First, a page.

Indian court commutes death sentences of two serial killers over delayed execution

Sentences reduced to life imprisonment after 'inordinate delay' in carrying out death penalty

The colonial-era structure of the Bombay High Court stands in Bombay, India, Thursday, Aug 26, 2004. Across India, state governments and civic corporations have struck down old names of cities, but that of Bombay High Court remains the same since changing this requires an Act of India's Parliament. Countries like India, China, South Africa, Bangladesh and Sri Lanka have experienced re-naming bouts where colonial names have been altered. (AP Photo/Rajesh Nirgude)

Two Indian serial killers on death row for murdering five children had their sentences commuted after a court ruled that the delay in their hanging had violated their fundamental rights.

The Bombay High Court on Tuesday commuted the death sentences of sisters Renuka Shinde and Seema Gavit to life imprisonment due to the “inordinate delay” in carrying out their executions.

The sisters were convicted by a sessions court in 2001 of kidnapping 14 children, using them for stealing and killing five of them between 1990 and 1996.

The women later appealed to the Bombay High Court, which upheld the sentences. Their mercy petitions before the state governor and later the president in 2014 were rejected.

But Justices Nitin Jamdar and SV Kotwal commuted their death sentences, holding the state and federal government responsible for causing delays and infringing on their fundamental rights.

The bench ruled that because of the “casual approach” of the state officers, the mercy petitions were not decided on for “seven years, 10 months and 15 days”.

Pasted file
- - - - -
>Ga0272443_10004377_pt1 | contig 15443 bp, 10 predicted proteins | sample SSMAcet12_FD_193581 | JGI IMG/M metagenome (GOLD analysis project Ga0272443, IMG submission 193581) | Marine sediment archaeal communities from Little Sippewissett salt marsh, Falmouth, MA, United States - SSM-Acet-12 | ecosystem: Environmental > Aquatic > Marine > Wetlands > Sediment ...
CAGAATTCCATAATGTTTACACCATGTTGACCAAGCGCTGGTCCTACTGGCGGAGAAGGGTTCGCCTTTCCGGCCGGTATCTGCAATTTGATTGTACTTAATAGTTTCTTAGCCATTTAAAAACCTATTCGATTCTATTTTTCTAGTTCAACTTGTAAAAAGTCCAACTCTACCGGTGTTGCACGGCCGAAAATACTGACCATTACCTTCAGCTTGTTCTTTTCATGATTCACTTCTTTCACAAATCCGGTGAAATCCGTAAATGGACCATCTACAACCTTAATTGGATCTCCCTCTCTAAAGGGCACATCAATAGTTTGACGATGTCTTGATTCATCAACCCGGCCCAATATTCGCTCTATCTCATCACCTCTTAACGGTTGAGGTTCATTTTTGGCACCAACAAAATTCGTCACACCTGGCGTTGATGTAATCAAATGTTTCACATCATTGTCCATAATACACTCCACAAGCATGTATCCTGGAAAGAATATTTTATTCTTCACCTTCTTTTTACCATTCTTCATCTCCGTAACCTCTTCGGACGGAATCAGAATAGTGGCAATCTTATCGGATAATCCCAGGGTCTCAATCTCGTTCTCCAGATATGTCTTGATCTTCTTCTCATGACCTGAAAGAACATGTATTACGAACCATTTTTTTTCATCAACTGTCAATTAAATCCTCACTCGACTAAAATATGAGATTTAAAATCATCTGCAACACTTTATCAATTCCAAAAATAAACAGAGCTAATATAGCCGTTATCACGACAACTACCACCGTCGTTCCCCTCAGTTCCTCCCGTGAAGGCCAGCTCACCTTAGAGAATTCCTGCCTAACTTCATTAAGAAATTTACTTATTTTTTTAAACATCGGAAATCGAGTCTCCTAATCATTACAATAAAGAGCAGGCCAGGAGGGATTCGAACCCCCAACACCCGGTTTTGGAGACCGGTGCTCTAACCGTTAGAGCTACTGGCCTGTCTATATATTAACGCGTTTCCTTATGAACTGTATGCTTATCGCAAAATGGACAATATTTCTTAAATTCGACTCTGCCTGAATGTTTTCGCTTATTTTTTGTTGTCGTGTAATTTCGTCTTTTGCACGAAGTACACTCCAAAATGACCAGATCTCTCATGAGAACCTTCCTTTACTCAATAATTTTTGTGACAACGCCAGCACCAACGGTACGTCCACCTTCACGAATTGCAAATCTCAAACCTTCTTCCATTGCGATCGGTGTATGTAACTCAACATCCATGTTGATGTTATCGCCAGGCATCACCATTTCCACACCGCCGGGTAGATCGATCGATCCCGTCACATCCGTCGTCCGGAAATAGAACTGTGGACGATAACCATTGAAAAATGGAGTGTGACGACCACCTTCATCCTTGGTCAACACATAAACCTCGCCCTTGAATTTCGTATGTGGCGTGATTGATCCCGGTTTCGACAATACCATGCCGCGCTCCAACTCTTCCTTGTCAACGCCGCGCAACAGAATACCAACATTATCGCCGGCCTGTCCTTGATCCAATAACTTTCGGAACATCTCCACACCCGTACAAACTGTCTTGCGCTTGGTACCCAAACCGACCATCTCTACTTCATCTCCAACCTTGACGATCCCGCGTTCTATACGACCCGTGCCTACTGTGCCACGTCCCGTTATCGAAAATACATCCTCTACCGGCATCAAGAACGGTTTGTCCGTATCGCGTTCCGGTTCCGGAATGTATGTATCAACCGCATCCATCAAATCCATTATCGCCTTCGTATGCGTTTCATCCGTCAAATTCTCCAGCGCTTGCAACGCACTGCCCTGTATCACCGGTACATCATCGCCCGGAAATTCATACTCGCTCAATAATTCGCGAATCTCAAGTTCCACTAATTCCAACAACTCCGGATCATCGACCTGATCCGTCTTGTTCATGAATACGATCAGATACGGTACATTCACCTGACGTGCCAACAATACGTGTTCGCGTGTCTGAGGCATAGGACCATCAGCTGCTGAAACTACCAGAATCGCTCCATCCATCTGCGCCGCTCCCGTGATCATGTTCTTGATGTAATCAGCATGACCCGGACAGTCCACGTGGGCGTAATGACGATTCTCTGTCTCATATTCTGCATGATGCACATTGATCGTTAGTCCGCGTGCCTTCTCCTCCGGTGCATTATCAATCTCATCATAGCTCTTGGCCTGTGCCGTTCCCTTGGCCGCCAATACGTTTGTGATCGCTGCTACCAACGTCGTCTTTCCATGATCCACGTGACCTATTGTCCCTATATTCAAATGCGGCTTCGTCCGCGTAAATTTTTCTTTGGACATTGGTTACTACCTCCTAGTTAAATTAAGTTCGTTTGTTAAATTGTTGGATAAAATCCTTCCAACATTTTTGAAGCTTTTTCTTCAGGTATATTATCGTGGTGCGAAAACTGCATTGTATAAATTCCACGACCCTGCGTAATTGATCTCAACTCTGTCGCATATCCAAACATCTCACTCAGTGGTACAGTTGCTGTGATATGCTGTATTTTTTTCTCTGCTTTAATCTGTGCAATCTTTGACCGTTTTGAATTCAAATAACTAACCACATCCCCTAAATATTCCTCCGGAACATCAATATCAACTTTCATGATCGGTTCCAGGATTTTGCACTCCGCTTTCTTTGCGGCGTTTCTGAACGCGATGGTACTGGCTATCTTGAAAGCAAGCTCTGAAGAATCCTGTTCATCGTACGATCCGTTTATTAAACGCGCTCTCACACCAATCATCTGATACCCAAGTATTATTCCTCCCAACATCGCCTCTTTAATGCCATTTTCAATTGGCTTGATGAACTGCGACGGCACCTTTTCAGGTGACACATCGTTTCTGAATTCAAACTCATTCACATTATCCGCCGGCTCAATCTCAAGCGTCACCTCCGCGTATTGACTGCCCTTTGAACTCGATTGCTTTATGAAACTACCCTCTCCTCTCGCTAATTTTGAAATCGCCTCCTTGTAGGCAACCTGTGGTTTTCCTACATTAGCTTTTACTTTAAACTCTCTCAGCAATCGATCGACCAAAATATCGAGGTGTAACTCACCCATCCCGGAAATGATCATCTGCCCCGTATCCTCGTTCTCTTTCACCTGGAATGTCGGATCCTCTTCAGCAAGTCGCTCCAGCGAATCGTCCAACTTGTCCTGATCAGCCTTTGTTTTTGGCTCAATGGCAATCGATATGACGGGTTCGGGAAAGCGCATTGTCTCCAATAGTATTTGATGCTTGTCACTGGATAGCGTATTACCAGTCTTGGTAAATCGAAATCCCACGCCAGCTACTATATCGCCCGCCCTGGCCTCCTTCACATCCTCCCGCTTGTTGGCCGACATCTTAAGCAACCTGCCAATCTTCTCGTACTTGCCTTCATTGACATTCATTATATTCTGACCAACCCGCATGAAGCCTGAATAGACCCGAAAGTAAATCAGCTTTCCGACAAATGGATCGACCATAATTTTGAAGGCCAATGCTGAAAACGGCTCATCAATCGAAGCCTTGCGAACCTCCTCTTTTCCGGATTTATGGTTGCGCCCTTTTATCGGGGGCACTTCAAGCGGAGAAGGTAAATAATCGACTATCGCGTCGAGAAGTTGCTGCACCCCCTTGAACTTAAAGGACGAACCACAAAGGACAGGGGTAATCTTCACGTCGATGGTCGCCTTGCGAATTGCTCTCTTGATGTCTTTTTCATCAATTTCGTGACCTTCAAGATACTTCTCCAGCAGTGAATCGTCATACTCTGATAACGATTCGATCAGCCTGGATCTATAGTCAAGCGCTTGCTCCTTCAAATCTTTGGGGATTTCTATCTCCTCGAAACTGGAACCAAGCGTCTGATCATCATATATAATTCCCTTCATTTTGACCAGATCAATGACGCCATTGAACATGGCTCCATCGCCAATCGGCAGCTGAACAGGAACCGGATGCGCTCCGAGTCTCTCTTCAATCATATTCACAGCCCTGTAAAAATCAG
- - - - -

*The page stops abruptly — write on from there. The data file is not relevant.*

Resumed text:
“Though the procedure for deciding the mercy petitions mandates speed and expediency, the state machinery showed indifference and laxity at each stage of processing the files,” the order said.

The judges, however, said that the crimes committed by the convicts were heinous and they will remain at Yerwada Jail in Pune for the rest of their lives.

The horrific details of the crime surfaced in 1996 when the two sisters were arrested, along with their mother and Shinde's husband, Kiran, after police discovered clothes belonging to small children at their home during an investigation into an unrelated matter.

Police found that the sisters, who lived with their mother Anajanabai in Pune, moved across the state kidnapping children, using them as a cover to beg and steal.

During the trial, Mr Shinde admitted guilt and Anajanabai died of an illness in 1998.

Lawyer Manik Mulik, who represented the three women in the case, said that the order was “justice” for the convicts as they had been living in trauma of being “hanged to death” all these years.

“I feel glad that their death sentence has been commuted to life imprisonment. For the last seven years, they were living in the fear and trauma of dying every day because there was a delay,” he told The National.

Death sentences in India are usually limited to the cases such as terrorism, waging war against the state and other serious crimes.

In the past, several Indian courts have commuted death sentences to life imprisonment, citing delays in execution as a breach of fundamental rights.

India has as many as 404 prisoners currently on death row, the Delhi-based research and advocacy group Project 39A said.

Updated: January 19, 2022, 5:51 PM